Search
  • Jane Williams

Five things it might help you to know before starting counselling

I think that people are becoming more aware and accepting of the idea of seeking support when life feels difficult. However, unless you have already experienced counselling, you might have preconceived ideas about what it involves. Here are five things about counselling that might help you to explore whether it’s right for you.


1) I won’t tell you what to do

A counsellor doesn’t give you advice or their opinion about whatever might be going on for you. My job as we sit together is supporting you to explore what has brought you: to be curious; notice things; to summarise and reflect. Sharing your pain and your experiences in a therapeutic relationship is a powerful way to help you understand where you are and how you might like to move forward. Chances are, the answers you need are inside you already. I can support you to make sense of how different parts of your life, and parts of yourself, may be contributing to how you are feeling. Having a healing space to bring what’s in your head and your heart into the open can help you to learn to listen to and trust yourself again.


2) It’s a unique relationship

The relationship with a therapist is different to any other sort of relationship in your life. I am there for you, to listen without judgement. Clients have said that I am warm, kind and compassionate. Experiencing this in a therapeutic relationship can help you to open up and explore what might be keeping you feeling overwhelmed or stuck. What you tell me doesn’t leave the room: confidentiality is vital in giving you a safe space to explore what is important to you. In a first session, we will talk more about confidentiality and how it works in counselling.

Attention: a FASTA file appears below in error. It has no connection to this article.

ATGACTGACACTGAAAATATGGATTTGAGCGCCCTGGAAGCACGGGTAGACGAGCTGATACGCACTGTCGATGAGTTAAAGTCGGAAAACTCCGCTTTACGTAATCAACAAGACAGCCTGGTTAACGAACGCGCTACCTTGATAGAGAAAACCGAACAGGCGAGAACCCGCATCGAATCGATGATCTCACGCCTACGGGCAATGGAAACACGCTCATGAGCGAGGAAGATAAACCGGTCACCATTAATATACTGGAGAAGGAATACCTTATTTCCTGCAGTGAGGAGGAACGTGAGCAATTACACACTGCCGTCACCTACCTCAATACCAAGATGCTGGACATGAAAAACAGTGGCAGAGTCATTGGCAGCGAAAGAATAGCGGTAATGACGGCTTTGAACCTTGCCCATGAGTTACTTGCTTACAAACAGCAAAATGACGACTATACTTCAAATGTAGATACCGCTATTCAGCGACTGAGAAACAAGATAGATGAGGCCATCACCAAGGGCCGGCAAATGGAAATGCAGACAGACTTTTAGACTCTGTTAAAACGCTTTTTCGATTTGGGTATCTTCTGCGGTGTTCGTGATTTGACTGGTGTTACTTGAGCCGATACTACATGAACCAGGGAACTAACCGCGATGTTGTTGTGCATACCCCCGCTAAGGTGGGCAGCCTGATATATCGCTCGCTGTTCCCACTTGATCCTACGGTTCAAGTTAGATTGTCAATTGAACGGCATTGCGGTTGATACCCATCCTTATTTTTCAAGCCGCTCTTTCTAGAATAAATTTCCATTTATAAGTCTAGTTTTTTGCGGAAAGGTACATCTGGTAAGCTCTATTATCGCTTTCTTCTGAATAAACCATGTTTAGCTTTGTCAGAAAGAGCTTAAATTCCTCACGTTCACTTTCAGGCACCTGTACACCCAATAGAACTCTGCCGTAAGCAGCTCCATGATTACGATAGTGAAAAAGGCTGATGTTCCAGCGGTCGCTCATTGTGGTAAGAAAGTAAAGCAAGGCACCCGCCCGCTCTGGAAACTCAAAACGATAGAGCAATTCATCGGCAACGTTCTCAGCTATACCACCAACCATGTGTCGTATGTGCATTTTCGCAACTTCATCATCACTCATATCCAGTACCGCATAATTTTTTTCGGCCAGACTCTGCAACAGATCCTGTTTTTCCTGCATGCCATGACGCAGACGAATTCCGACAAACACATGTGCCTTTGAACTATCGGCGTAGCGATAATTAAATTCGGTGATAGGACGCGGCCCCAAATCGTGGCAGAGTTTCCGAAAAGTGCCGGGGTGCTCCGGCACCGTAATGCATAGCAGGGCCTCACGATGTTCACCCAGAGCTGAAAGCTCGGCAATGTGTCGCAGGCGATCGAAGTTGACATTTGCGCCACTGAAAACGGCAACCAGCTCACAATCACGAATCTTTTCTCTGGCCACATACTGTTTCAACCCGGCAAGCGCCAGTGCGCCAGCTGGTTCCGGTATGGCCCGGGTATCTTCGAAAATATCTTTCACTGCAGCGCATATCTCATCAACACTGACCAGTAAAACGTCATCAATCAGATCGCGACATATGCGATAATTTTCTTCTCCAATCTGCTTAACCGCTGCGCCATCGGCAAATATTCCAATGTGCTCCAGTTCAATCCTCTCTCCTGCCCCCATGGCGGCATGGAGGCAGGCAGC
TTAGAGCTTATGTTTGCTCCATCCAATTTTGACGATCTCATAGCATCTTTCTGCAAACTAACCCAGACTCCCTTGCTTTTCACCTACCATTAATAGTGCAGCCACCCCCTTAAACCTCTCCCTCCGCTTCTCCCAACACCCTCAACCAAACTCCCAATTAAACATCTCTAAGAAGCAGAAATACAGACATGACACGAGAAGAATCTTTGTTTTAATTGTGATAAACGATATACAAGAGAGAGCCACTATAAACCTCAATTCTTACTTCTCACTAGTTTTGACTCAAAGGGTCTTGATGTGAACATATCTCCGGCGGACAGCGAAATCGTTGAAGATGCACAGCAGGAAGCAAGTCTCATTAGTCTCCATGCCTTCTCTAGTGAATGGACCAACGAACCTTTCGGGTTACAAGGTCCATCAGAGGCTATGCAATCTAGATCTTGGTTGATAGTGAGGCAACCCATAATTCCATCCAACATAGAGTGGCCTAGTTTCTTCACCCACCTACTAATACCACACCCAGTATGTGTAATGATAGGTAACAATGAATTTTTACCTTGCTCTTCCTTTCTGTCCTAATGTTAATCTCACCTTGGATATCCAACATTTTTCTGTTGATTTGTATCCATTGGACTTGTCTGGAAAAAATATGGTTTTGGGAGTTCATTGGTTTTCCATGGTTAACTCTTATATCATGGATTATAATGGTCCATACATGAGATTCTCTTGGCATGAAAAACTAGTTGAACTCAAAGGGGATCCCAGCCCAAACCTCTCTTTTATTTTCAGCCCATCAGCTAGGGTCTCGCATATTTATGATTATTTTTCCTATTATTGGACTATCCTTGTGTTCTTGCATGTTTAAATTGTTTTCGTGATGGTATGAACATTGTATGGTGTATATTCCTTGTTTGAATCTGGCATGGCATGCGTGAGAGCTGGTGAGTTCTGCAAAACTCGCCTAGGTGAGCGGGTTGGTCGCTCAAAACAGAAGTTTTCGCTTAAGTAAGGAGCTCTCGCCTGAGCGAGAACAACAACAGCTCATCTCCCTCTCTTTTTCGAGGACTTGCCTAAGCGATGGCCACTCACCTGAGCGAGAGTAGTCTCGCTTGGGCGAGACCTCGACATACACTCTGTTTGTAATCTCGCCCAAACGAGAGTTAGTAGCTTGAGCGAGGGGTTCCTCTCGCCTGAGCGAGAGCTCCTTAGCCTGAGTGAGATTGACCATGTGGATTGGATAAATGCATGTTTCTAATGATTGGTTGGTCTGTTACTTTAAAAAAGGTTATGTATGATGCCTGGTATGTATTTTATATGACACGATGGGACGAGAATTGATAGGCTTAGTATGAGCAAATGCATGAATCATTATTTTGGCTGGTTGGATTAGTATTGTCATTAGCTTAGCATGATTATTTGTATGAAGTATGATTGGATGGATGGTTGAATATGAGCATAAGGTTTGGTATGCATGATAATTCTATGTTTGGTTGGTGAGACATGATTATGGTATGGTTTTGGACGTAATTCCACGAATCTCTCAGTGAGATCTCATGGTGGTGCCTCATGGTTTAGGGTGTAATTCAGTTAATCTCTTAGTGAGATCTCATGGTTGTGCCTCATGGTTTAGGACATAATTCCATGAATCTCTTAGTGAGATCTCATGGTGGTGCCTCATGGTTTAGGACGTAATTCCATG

Counselling is about you, not about the counsellor. The conversations that happen in therapy are different to those with a family member or a friend, because I’m not in your life in that way. It’s your space, so you won’t hear me sharing information about me. That boundary means that the time we share together is yours. You can use it to explore your story and how you might like things to be different moving forward.


3) It’s your time and space



Have you ever noticed how saying things out loud – the fears, the feelings, the worry, can sometimes mean that they lose their power over you? Really slowing down and exploring your thoughts and feelings can help you to find clarity and to heal from difficult experiences. Sadly, in our age of distraction, being truly and actively listened to and accepted can be a rare and precious thing. This in itself can be a transformative experience in counselling.


I won’t be setting an agenda or saying that we need to talk about a particular thing. We start from where you are at, working together to explore your goals and how you might like things to be different. You create the map. As our relationship develops, I might support you to notice patterns or themes within what you have shared. This can help you to become more aware of parts of yourself and how you are in the relationships in your life and perhaps identify choices in moving forward.


4) You are unique and we are all human